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This picture of the Centre Block on Parliament Hill was taken before construction started. [Photo © Katharine Sherwood]

Closure of Parliament’s Centre Block changing tourism in Ottawa

Ruzgar Kasapoglu, who traveled from Toronto to see a friend and the sights of an unknown city, paused to take a photo in front of the eternal flame on Parliament Hill on a recent chilly Tuesday morning. It was his first stop during a trip to Ottawa.

Kasapoglu said that when he learned Centre Block was closed upon his arrival, he was glad he had come.

“It’s sad, because I wanted to bring my family,” he told Capital Current, pausing before detailing his desire to share this experience with them in the summer. “I would have wanted to show them what it looks like here but I won’t be able to.”

Parliament and the Senate held sessions in Centre Block for the last time on Dec. 17. The historic building will now be closed for at least a decade as renovations take place.

Julia Thomson, who is project co-ordinator in the communications team at Ottawa Tourism, said the loss of a big draw to Ottawa, the closure of Centre Block, will hopefully not be a setback.

“We’re really looking at the renovations as a positive,” said Thomson.

During these renovations, the new home of the House of Commons in a courtyard inside the West Block opened for tours on Feb. 1. The Senate has taken up residence in the renovated government conference centre across the street from the Chateau Laurier.

A visitor’s centre has also opened between the West and Centre Blocks of Parliament.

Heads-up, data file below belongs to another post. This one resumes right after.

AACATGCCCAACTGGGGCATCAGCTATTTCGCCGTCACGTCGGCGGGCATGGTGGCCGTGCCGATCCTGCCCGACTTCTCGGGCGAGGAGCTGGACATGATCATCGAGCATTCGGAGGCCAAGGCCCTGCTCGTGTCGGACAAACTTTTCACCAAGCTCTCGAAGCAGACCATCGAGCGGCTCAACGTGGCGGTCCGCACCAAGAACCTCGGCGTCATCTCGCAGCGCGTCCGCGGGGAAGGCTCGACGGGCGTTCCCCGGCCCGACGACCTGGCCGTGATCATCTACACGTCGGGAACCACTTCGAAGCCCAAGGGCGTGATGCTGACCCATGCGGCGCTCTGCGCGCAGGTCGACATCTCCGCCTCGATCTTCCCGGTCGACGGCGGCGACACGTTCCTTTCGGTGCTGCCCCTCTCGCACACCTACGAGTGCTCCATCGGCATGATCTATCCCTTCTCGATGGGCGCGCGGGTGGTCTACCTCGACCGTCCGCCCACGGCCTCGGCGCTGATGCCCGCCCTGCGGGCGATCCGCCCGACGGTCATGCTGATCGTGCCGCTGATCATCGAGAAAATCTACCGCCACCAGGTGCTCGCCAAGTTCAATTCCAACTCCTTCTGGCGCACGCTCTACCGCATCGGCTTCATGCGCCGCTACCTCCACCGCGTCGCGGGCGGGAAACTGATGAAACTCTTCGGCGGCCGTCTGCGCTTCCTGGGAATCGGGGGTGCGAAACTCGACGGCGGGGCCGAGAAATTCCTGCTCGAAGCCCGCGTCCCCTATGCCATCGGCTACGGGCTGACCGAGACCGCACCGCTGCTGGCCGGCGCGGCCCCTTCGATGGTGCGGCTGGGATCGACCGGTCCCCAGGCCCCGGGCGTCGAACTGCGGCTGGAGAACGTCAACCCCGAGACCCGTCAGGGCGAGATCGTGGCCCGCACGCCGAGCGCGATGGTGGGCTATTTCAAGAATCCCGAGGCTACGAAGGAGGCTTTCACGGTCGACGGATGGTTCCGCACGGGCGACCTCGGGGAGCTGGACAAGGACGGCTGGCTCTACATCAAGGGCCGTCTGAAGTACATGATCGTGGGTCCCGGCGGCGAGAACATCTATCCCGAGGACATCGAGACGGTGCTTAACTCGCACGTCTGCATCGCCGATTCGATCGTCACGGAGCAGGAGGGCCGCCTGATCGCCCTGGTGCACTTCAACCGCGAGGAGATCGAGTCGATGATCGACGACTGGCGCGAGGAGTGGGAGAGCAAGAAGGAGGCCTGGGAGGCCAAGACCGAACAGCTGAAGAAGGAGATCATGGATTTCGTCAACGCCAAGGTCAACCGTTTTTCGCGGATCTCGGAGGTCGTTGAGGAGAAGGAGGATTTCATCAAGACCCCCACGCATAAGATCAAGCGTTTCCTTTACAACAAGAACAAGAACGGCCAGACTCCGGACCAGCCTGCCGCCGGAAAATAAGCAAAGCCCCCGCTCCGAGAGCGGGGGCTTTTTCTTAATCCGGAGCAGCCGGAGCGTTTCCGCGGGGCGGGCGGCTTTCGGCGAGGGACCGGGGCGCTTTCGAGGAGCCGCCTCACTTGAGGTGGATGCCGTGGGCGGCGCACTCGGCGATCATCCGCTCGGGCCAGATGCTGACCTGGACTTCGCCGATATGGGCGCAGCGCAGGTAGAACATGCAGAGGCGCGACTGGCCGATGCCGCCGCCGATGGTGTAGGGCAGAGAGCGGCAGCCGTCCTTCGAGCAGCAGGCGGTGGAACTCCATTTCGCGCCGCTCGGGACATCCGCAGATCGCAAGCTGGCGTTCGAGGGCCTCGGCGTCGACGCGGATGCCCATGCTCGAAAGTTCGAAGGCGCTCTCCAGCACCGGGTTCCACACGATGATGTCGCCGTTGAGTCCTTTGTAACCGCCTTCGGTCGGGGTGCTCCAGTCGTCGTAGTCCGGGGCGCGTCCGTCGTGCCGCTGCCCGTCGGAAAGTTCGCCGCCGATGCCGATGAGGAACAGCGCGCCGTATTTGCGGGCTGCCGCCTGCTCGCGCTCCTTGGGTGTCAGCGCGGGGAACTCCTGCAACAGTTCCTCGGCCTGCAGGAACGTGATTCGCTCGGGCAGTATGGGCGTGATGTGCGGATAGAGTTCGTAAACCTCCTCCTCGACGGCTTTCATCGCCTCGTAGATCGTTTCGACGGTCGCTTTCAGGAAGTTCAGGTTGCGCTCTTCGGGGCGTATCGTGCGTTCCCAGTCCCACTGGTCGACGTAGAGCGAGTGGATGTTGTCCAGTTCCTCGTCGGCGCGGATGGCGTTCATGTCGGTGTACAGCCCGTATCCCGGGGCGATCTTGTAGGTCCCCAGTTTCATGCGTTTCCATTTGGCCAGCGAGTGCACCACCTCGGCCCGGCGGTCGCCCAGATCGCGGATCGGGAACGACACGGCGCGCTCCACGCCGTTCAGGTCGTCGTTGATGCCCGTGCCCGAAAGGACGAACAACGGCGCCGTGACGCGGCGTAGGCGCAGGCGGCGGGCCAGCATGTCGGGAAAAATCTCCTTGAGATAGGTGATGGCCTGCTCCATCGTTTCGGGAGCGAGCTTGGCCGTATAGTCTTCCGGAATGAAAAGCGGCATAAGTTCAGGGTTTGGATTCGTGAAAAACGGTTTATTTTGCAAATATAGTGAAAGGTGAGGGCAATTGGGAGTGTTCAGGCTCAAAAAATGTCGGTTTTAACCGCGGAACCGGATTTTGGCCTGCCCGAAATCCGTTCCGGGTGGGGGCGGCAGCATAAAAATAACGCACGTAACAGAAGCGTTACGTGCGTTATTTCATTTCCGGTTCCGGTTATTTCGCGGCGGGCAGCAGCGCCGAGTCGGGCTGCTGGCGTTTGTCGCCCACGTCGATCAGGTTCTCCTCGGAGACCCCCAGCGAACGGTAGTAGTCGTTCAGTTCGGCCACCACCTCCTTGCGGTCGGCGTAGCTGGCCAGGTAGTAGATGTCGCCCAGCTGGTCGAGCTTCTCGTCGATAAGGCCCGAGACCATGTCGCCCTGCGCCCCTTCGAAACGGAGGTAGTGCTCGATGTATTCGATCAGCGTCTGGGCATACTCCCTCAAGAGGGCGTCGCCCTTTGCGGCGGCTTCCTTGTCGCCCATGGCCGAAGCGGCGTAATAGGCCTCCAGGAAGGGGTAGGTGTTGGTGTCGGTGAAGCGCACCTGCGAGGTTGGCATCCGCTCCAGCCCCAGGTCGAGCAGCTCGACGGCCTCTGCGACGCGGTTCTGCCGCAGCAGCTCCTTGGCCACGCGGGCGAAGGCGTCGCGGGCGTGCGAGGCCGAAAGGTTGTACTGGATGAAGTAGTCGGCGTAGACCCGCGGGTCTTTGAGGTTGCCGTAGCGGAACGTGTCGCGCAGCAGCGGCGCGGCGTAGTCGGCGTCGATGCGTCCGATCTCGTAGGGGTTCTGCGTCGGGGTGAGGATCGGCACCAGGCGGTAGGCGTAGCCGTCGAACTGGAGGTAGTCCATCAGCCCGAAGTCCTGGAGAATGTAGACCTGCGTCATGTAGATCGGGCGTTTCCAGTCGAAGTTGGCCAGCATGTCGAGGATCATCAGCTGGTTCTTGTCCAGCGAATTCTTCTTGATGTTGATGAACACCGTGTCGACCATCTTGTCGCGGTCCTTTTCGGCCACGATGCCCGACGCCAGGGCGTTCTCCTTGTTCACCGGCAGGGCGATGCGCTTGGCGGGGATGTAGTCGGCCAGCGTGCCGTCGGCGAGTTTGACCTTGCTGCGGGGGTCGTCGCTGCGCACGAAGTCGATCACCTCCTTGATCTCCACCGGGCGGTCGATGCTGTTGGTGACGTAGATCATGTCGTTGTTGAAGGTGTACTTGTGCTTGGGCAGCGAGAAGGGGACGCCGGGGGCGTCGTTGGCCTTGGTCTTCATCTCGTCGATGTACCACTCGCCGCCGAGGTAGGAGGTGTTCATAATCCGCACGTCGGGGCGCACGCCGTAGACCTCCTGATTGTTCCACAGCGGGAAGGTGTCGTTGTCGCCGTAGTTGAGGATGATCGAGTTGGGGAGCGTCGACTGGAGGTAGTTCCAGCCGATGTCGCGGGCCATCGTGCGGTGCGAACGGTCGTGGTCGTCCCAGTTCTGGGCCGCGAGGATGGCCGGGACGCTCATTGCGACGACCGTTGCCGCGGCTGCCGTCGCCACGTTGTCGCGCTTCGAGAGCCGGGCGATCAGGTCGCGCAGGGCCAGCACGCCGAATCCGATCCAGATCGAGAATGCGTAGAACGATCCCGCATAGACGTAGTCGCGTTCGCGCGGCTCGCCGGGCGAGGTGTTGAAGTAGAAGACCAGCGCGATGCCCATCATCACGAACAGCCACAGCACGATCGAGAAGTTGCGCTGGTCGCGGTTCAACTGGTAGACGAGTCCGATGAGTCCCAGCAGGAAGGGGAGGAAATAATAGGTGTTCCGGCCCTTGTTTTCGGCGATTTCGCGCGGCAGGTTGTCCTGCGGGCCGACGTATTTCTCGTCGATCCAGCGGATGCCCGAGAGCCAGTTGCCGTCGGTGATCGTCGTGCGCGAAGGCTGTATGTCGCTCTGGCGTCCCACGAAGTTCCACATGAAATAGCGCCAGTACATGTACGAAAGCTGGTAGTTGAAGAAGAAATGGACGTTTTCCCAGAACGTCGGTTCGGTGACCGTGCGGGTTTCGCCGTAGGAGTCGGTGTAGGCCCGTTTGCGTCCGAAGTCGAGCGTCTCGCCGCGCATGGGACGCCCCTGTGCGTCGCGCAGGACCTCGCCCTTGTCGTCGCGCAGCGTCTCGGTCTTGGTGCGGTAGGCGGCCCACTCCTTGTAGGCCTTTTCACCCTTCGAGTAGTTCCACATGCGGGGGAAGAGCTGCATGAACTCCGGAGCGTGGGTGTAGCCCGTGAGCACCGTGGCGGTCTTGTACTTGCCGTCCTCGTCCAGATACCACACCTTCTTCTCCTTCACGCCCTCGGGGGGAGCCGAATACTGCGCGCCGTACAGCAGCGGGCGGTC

Thomson said because the West Block, the Visitor’s Centre and the new Senate building are now being marketed as new experiences. “These are beautiful modern spaces that have really interesting architectural elements.”

Sarah Hurcomb, chief of the Parliamentary Tours Program, said she hopes the two new venues will garner local interest since tours of Centre Block have always been popular with locals.

“Local people definitely consider this to be an important thing to share with their visiting friends and family,” Hurcomb said.

Along with the marketing of these new government buildings, Thomson said the focus of her agency will be on the “Ottawa experience as a whole.”

“We’re focusing on some of the other iconic landmarks in Ottawa, such as the Rideau Canal, the Byward Market and all of our national museums,” she said.

Thomson added that a year after the Canada 150 celebrations, it is unclear whether the 2018’s tourism numbers continued on the same upwards trajectory.

But she said she hopes projects built in 2017 for Canada 150 such as the renewed National Arts Centre, the Canadian and Indigenous Gallery in the National Art Gallery of Canada and the Arctic Gallery in the Canadian Museum of Nature, along with the renovated Museum of Science and Technology, will draw more people.

However, the future is hard to predict, Hurcomb said. With two new tours, a new tour schedule and a new ticket system, the way people visit Parliament is changing.

“It would be fantastic for people to fall in love with these buildings the way they have fallen in love with Centre Block,” Hurcomb said. “If people walk away with that same sense of magic and understanding that they have at Centre Block, that is reward enough.”

Comments: 1

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  1. The use of “the” is inconsistent. I prefer “the Centre Block” et al, but current style seems to omit the definite article. I’ve noticed this in The Citizen and The Globe and Mail as well. Also, there isn’t a new Senate building: it’s a newly renovated space in an old building. This is an indirect quotation from Thomson, so the error might start there. The sentence also seems to be a fragment after “because” .